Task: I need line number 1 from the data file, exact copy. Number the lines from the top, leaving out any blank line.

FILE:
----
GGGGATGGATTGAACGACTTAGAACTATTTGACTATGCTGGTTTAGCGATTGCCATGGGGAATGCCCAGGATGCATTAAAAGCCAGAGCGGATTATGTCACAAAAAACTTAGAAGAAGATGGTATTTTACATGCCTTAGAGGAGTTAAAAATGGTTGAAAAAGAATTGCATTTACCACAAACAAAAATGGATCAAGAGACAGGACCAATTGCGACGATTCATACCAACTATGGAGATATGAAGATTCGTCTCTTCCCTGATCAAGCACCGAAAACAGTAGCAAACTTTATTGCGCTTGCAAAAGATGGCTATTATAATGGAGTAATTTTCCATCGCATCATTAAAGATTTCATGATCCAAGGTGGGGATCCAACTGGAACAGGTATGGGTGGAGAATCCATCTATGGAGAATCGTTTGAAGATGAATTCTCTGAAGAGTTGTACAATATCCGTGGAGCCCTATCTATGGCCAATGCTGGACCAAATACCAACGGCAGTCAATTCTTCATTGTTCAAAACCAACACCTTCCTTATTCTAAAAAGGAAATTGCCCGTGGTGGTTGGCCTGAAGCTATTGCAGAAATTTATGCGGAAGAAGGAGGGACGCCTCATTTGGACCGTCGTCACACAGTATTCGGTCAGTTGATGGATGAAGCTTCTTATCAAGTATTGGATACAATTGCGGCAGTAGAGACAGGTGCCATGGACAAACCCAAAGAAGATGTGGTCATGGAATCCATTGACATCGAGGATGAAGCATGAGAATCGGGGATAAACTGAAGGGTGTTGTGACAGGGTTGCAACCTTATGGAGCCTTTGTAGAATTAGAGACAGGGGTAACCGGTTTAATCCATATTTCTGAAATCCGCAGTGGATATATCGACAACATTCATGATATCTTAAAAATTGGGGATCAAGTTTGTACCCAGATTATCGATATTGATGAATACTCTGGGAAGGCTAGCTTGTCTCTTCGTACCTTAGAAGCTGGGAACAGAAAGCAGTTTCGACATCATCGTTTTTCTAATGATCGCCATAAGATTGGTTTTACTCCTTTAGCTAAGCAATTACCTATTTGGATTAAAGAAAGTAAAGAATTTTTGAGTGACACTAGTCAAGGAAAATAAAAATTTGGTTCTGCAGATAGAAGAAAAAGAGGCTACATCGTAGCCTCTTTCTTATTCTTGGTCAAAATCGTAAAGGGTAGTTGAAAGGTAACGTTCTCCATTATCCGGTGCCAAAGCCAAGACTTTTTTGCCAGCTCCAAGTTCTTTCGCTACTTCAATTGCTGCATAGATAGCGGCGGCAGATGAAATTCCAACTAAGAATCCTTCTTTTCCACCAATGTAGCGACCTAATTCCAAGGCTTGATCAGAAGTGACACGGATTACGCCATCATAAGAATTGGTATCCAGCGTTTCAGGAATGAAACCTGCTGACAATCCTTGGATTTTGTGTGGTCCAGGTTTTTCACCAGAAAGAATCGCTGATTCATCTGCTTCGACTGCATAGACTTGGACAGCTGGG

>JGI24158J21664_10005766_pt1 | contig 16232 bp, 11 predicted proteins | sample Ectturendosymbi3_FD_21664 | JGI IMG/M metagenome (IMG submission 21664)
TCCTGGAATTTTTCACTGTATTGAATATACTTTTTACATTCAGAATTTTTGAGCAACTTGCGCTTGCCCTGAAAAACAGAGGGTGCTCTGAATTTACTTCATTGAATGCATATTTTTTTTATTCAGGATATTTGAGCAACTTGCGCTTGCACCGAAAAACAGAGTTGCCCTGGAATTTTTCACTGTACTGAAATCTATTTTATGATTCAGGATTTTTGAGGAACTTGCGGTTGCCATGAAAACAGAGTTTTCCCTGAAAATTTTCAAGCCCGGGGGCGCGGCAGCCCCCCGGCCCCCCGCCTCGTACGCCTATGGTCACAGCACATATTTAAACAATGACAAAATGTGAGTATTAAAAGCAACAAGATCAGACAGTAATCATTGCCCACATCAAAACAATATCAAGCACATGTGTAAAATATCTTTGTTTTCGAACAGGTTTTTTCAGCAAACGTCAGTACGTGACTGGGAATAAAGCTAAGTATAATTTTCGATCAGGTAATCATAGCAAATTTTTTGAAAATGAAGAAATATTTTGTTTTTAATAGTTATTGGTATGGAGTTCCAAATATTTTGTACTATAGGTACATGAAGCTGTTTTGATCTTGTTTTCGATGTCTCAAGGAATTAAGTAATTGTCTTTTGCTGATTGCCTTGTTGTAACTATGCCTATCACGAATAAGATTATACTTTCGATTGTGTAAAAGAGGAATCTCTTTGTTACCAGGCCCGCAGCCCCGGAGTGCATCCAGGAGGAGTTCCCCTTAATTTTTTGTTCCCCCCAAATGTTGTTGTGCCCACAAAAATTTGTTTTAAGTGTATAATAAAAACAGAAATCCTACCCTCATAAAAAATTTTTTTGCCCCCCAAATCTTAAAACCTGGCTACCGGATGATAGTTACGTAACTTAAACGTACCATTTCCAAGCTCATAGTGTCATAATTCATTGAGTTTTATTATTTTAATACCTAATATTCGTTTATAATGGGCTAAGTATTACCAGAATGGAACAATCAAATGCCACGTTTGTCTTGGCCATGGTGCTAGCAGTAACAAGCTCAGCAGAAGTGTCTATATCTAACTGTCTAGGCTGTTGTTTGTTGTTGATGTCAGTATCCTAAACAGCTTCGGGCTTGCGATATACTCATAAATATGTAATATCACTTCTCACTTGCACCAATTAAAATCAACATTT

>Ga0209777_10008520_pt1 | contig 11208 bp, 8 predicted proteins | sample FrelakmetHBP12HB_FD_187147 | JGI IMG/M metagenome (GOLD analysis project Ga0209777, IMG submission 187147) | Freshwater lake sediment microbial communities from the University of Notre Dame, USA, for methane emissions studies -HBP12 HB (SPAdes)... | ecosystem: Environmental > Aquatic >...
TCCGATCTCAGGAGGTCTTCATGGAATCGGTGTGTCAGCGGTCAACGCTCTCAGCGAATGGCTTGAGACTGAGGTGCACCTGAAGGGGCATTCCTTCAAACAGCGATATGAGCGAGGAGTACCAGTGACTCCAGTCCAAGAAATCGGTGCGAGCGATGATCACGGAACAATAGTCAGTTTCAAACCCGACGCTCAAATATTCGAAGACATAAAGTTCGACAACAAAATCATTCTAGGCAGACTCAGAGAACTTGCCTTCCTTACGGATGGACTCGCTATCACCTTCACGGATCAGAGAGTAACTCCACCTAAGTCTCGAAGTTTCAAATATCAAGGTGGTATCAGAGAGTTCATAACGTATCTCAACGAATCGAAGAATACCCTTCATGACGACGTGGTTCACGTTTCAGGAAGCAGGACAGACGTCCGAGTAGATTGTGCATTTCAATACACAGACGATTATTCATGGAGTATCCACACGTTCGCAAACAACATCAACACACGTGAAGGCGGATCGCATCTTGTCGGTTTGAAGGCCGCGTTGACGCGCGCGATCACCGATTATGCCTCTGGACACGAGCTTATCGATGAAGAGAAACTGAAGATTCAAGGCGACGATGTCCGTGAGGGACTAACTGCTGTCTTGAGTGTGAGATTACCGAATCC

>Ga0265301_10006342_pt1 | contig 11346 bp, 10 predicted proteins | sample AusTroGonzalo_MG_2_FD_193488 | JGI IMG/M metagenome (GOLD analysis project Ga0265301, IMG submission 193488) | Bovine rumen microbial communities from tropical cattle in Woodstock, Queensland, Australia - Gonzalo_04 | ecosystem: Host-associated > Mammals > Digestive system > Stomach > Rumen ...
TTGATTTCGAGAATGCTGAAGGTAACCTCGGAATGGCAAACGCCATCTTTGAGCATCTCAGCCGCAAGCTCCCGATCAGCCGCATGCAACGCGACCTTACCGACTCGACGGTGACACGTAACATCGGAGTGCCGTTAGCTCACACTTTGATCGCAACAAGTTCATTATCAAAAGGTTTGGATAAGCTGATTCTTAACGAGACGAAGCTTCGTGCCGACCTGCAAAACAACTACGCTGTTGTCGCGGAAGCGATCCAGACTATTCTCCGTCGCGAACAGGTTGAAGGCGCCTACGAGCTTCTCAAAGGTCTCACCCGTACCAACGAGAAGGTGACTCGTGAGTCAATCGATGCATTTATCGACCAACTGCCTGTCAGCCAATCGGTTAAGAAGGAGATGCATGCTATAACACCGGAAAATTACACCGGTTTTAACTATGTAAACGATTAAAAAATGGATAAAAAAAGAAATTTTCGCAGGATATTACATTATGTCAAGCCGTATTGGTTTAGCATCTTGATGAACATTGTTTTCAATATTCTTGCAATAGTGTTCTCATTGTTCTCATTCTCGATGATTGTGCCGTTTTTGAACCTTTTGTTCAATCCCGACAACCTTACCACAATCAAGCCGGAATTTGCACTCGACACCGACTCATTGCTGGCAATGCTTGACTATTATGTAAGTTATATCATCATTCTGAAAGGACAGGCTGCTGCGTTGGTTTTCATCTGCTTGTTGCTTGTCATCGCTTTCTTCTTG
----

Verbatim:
GGGGATGGATTGAACGACTTAGAACTATTTGACTATGCTGGTTTAGCGATTGCCATGGGGAATGCCCAGGATGCATTAAAAGCCAGAGCGGATTATGTCACAAAAAACTTAGAAGAAGATGGTATTTTACATGCCTTAGAGGAGTTAAAAATGGTTGAAAAAGAATTGCATTTACCACAAACAAAAATGGATCAAGAGACAGGACCAATTGCGACGATTCATACCAACTATGGAGATATGAAGATTCGTCTCTTCCCTGATCAAGCACCGAAAACAGTAGCAAACTTTATTGCGCTTGCAAAAGATGGCTATTATAATGGAGTAATTTTCCATCGCATCATTAAAGATTTCATGATCCAAGGTGGGGATCCAACTGGAACAGGTATGGGTGGAGAATCCATCTATGGAGAATCGTTTGAAGATGAATTCTCTGAAGAGTTGTACAATATCCGTGGAGCCCTATCTATGGCCAATGCTGGACCAAATACCAACGGCAGTCAATTCTTCATTGTTCAAAACCAACACCTTCCTTATTCTAAAAAGGAAATTGCCCGTGGTGGTTGGCCTGAAGCTATTGCAGAAATTTATGCGGAAGAAGGAGGGACGCCTCATTTGGACCGTCGTCACACAGTATTCGGTCAGTTGATGGATGAAGCTTCTTATCAAGTATTGGATACAATTGCGGCAGTAGAGACAGGTGCCATGGACAAACCCAAAGAAGATGTGGTCATGGAATCCATTGACATCGAGGATGAAGCATGAGAATCGGGGATAAACTGAAGGGTGTTGTGACAGGGTTGCAACCTTATGGAGCCTTTGTAGAATTAGAGACAGGGGTAACCGGTTTAATCCATATTTCTGAAATCCGCAGTGGATATATCGACAACATTCATGATATCTTAAAAATTGGGGATCAAGTTTGTACCCAGATTATCGATATTGATGAATACTCTGGGAAGGCTAGCTTGTCTCTTCGTACCTTAGAAGCTGGGAACAGAAAGCAGTTTCGACATCATCGTTTTTCTAATGATCGCCATAAGATTGGTTTTACTCCTTTAGCTAAGCAATTACCTATTTGGATTAAAGAAAGTAAAGAATTTTTGAGTGACACTAGTCAAGGAAAATAAAAATTTGGTTCTGCAGATAGAAGAAAAAGAGGCTACATCGTAGCCTCTTTCTTATTCTTGGTCAAAATCGTAAAGGGTAGTTGAAAGGTAACGTTCTCCATTATCCGGTGCCAAAGCCAAGACTTTTTTGCCAGCTCCAAGTTCTTTCGCTACTTCAATTGCTGCATAGATAGCGGCGGCAGATGAAATTCCAACTAAGAATCCTTCTTTTCCACCAATGTAGCGACCTAATTCCAAGGCTTGATCAGAAGTGACACGGATTACGCCATCATAAGAATTGGTATCCAGCGTTTCAGGAATGAAACCTGCTGACAATCCTTGGATTTTGTGTGGTCCAGGTTTTTCACCAGAAAGAATCGCTGATTCATCTGCTTCGACTGCATAGACTTGGACAGCTGGG